resemblances, reception Xanthaki-Karamanou, 'Dionysiac' Dialogues: Euripides' 'Bacchae', Aeschylus and 'Christus Patiens' (2022) 126, 129
resemblances, theban tetralogy Xanthaki-Karamanou, 'Dionysiac' Dialogues: Euripides' 'Bacchae', Aeschylus and 'Christus Patiens' (2022) 75
resemblances, xantriae Xanthaki-Karamanou, 'Dionysiac' Dialogues: Euripides' 'Bacchae', Aeschylus and 'Christus Patiens' (2022) 75
resemblances Xanthaki-Karamanou, 'Dionysiac' Dialogues: Euripides' 'Bacchae', Aeschylus and 'Christus Patiens' (2022) 75, 92
reversal of roles/plot Xanthaki-Karamanou, 'Dionysiac' Dialogues: Euripides' 'Bacchae', Aeschylus and 'Christus Patiens' (2022) 24
reworking Xanthaki-Karamanou, 'Dionysiac' Dialogues: Euripides' 'Bacchae', Aeschylus and 'Christus Patiens' (2022) 92
rite, ritual Bernabe et al., Redefining Dionysos (2013) 356
sophia/sophos (wisdom) Xanthaki-Karamanou, 'Dionysiac' Dialogues: Euripides' 'Bacchae', Aeschylus and 'Christus Patiens' (2022) 129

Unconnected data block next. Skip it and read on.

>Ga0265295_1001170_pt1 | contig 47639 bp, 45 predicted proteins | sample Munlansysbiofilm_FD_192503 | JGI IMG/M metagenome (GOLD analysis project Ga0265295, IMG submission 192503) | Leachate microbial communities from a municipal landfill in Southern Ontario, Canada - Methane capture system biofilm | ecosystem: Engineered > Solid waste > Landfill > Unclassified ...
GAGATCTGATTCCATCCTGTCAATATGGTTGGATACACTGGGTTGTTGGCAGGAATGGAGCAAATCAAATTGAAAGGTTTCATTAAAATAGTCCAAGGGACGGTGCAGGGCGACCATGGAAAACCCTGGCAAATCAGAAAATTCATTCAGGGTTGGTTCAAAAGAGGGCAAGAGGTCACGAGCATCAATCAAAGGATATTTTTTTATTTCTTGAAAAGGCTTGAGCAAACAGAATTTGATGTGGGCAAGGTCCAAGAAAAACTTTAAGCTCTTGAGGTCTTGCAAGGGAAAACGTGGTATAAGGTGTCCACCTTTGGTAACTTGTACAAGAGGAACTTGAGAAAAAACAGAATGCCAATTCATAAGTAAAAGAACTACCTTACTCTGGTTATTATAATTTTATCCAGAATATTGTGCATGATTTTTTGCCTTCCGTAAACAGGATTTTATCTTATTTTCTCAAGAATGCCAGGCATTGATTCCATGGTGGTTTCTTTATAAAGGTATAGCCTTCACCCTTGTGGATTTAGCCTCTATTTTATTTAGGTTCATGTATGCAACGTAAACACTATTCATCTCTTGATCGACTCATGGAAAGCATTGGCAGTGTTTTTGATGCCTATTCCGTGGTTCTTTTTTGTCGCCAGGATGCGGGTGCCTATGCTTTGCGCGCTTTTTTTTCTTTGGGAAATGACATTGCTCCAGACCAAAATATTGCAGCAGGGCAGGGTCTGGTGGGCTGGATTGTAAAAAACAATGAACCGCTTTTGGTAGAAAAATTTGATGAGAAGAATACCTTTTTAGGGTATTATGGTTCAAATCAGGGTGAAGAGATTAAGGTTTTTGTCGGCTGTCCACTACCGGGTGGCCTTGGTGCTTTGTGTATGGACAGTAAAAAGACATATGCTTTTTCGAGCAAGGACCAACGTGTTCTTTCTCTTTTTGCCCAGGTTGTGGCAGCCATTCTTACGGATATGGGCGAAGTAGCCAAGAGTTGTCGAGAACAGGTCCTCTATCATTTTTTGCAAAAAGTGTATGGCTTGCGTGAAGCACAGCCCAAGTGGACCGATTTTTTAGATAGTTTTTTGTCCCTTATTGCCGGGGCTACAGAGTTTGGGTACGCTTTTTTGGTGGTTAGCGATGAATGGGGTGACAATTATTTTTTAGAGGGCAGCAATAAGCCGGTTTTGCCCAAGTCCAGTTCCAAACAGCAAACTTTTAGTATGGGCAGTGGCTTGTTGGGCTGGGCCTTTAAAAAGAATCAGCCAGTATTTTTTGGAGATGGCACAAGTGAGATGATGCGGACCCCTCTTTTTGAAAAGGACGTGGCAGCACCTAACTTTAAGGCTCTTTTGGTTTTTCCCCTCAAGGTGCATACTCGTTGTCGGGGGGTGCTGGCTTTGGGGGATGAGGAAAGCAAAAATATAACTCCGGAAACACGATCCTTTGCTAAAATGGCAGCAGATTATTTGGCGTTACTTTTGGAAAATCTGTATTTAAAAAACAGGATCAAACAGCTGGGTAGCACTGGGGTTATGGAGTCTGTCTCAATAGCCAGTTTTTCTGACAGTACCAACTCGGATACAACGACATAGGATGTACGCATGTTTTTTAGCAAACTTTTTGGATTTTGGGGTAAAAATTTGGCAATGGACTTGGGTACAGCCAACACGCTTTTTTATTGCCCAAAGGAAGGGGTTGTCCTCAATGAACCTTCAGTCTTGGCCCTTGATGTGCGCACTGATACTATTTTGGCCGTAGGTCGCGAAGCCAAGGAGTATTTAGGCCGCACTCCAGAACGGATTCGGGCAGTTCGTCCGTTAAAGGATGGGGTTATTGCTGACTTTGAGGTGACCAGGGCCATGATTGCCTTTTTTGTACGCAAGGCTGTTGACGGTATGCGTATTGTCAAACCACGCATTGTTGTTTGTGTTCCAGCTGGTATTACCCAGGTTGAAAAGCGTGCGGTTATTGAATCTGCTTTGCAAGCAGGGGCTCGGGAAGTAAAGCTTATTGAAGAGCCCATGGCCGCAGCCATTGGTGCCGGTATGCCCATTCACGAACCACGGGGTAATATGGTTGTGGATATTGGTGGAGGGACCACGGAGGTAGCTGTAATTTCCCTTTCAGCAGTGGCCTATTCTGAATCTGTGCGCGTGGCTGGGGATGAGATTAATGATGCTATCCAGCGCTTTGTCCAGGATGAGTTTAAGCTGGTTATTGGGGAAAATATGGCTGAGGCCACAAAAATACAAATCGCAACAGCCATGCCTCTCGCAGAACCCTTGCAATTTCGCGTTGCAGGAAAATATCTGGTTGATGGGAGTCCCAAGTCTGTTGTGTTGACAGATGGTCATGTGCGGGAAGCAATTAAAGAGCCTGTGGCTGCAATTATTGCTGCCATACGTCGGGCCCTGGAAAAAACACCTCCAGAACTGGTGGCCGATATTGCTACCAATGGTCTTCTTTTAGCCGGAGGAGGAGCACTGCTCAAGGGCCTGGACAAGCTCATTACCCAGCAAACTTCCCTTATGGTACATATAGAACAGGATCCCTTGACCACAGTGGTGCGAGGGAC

sōphrosynē/sōphrōn Xanthaki-Karamanou, 'Dionysiac' Dialogues: Euripides' 'Bacchae', Aeschylus and 'Christus Patiens' (2022) 129
teiresias Xanthaki-Karamanou, 'Dionysiac' Dialogues: Euripides' 'Bacchae', Aeschylus and 'Christus Patiens' (2022) 92
thebes, theban Bernabe et al., Redefining Dionysos (2013) 356
theologos (iohannes) Xanthaki-Karamanou, 'Dionysiac' Dialogues: Euripides' 'Bacchae', Aeschylus and 'Christus Patiens' (2022) 129
theomachos (–oi)/theomachia/theomachein Xanthaki-Karamanou, 'Dionysiac' Dialogues: Euripides' 'Bacchae', Aeschylus and 'Christus Patiens' (2022) 24, 49, 92
theotokos (mother of god) Xanthaki-Karamanou, 'Dionysiac' Dialogues: Euripides' 'Bacchae', Aeschylus and 'Christus Patiens' (2022) 126
thrace Xanthaki-Karamanou, 'Dionysiac' Dialogues: Euripides' 'Bacchae', Aeschylus and 'Christus Patiens' (2022) 92
thyrsos (–oi) Xanthaki-Karamanou, 'Dionysiac' Dialogues: Euripides' 'Bacchae', Aeschylus and 'Christus Patiens' (2022) 75, 92
tragedy, tragic Bernabe et al., Redefining Dionysos (2013) 356
transformation Xanthaki-Karamanou, 'Dionysiac' Dialogues: Euripides' 'Bacchae', Aeschylus and 'Christus Patiens' (2022) 26
transmission Xanthaki-Karamanou, 'Dionysiac' Dialogues: Euripides' 'Bacchae', Aeschylus and 'Christus Patiens' (2022) 26
transplantation Xanthaki-Karamanou, 'Dionysiac' Dialogues: Euripides' 'Bacchae', Aeschylus and 'Christus Patiens' (2022) 75
weapons Bernabe et al., Redefining Dionysos (2013) 356
woman Bernabe et al., Redefining Dionysos (2013) 356
worship' Bernabe et al., Redefining Dionysos (2013) 356